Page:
Jerry Sloan caught the basketball world off guard Thursday when he abruptly resigned after 23 years as head coach of the Utah Jazz.
Just days after signing a contract extension, the NBA’s longest-tenured coach had a change of heart and decided to call it quits. Rumors quickly surfaced that Sloan’s departure was due to a clash with Jazz star Deron Williams and that he could no longer stomach the rift between him and his best player.
But Sloan, 68, shot down the speculation in his farewell press conference, electing to take the high road on his way out of Salt Lake City.
"I had a feeling this time was the time to move on," an emotional Sloan said. "(That's) a long time to be in one organization. Again, I've been blessed. Today is a new day. When I get this over with, I'll feel better. My time is up and it's time to move on."
The Hall of Fame coach won 1,127 games and reached the NBA Finals twice with the Jazz, but somehow never won Coach of the Year. He served as the NBA’s model of consistency. During his 23 seasons in Utah, there were 245 coaching changes in the NBA (the Los Angeles Clippers alone changed coaches 13 times). Sloan ranks third all-time in career victories behind Don Nelson and Lenny Wilkens and will forever be remembered for his consistent approach and dedication to winning.
But all good things must come to an end, which is why Sloan retired Thursday, also citing a lack of energy and will to push forward. SI.com’s Jack McCallum, who has gotten to know Sloan personally over the years, said he wasn’t shocked to see the legendary coach exit so casually.
“He never changed the way he coached (fundamentally), the way he interacted with the press (straightforward), the way he negotiated his contracts (a series of one-year deals with himself as his agent),” writes McCallum. “Which means that the biggest surprise was not that (Sloan) abruptly announced his retirement after 1,127 wins in 23 years with Utah; it was that he had stayed this long in a league that had changed so much since he played his commando style with the old Chicago Bulls of the 1960s.”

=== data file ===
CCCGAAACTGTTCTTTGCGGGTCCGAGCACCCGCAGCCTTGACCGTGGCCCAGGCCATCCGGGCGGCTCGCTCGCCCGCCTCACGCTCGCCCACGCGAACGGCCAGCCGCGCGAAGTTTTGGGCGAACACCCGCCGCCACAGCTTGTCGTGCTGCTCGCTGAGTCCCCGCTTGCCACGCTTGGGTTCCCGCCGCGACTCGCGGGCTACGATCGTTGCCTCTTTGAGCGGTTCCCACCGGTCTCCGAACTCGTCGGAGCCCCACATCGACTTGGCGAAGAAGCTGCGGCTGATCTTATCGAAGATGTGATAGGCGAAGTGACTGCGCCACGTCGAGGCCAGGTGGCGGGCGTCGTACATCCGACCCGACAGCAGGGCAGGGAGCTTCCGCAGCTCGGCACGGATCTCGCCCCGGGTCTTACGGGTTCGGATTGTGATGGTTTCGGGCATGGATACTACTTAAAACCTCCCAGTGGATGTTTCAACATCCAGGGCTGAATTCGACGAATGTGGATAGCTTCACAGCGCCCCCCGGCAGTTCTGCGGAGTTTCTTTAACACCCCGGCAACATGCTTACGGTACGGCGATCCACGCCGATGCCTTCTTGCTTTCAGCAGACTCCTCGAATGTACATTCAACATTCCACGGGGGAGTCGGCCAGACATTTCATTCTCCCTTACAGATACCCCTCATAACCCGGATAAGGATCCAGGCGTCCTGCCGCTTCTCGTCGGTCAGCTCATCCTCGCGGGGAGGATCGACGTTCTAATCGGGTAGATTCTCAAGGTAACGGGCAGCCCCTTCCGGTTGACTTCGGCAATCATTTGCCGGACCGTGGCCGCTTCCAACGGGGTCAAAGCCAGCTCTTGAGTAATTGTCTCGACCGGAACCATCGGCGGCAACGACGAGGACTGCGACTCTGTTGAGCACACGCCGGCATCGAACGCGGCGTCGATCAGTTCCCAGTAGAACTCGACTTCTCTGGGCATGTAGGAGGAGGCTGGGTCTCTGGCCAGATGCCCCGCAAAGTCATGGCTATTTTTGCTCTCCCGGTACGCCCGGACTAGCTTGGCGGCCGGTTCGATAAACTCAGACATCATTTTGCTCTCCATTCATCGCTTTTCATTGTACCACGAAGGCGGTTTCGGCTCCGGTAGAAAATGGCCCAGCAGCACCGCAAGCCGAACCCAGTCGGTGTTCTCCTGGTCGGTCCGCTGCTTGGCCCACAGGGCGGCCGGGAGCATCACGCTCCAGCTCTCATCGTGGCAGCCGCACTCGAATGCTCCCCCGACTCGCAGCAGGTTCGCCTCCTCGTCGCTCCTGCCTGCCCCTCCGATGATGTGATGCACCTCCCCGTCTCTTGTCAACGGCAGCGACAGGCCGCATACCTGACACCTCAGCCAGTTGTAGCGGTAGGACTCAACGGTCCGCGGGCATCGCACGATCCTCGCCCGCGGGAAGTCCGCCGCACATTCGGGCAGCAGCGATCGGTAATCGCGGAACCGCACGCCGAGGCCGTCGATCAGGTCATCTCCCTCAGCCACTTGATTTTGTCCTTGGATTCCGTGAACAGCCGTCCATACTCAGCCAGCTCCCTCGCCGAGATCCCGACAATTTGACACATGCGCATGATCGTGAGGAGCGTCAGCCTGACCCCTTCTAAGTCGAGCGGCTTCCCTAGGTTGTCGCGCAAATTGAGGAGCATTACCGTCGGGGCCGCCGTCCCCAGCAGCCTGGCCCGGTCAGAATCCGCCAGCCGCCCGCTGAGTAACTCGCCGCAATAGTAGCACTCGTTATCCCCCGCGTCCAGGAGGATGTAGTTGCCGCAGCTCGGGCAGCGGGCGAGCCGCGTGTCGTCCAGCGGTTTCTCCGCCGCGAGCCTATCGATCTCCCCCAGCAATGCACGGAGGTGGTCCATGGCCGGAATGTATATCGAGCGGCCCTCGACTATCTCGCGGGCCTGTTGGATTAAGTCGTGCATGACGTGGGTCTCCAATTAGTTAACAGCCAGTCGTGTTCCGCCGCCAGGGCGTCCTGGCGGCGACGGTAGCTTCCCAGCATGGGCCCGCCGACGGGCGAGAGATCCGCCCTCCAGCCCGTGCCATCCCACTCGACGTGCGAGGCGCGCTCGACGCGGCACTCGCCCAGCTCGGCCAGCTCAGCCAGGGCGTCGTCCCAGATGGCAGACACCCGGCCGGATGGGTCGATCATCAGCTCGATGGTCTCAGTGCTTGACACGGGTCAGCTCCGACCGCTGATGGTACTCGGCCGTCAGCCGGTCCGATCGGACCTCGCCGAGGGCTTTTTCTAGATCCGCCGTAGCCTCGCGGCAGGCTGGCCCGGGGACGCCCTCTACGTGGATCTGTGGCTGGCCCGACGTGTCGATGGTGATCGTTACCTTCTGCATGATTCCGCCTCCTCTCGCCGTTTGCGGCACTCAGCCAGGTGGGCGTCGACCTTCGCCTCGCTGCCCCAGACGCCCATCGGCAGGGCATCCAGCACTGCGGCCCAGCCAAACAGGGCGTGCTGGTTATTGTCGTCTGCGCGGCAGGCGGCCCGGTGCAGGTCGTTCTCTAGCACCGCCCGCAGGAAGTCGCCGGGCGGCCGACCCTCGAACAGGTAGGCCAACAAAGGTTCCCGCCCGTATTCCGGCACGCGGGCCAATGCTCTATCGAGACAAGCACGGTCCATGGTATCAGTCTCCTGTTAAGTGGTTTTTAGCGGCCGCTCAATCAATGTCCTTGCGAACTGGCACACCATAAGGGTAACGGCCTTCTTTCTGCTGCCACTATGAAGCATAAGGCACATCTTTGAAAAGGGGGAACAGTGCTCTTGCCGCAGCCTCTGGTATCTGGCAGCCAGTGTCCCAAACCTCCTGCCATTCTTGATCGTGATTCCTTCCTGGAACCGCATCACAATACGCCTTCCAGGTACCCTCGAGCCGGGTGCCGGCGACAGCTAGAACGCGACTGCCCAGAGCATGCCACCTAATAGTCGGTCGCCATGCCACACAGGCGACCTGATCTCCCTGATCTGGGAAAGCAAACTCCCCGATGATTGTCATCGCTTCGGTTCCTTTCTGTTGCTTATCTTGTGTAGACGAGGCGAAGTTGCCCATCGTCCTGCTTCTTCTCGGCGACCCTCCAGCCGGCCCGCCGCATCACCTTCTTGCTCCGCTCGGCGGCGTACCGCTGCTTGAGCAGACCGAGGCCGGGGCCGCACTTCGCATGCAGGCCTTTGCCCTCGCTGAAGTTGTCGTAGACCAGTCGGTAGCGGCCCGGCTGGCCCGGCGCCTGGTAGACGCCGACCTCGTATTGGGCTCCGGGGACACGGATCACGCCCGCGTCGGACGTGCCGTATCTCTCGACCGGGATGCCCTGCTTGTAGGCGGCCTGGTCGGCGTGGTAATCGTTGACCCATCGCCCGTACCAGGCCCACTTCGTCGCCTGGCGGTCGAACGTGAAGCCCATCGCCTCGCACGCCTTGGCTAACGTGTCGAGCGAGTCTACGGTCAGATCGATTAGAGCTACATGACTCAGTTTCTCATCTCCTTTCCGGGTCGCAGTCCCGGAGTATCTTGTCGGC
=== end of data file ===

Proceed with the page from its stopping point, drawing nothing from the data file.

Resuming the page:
SI.com’s Ian Thomsen reports Sloan made up his mind to retire following the Jazz’s loss to the Bulls on Wednesday. Utah’s front office was unable to talk him out of resigning and for the first time in 23 years the Jazz would have to find a new coach.
“His reasons for leaving are his own,” Thomsen writes. “But there is nothing more for him to prove. The irony, after all these years spent staying the same, is that he leaves us wishing for more.”
Here's what to watch tonight (all times Eastern):
Los Angeles Lakers at New York Knicks (8 p.m., ESPN): After knocking off the Celtics 92-86 on Thursday, Kobe Bryant and the Lakers continue their seven-game road trip in New York where they look to beat the Knicks for the eighth straight time.
Phoenix Suns at Utah Jazz (10:30 p.m., ESPN): In their first game without Sloan, interim coach Ty Corbin and the Jazz host the Suns, who ran past the Warriors 112-88 on Thursday.
By the numbers:
$55.4 million - Amount Tiger Woods reportedly received to promote a Dubai golf course that is yet to be built. The golf course, which is also a real estate venture, is reported to be a $1 billion project.
2,561 - Number of career 3-pointers Celtics guard Ray Allen has made, an NBA record. Allen hit two 3s against the Los Angeles Lakers on Thursday to pass Reggie Miller for the all-time record.
600 - Career victories for New Jersey Devils head coach Jacques Lemaire, who became the eighth coach in NHL history to reach the plateau on Thursday.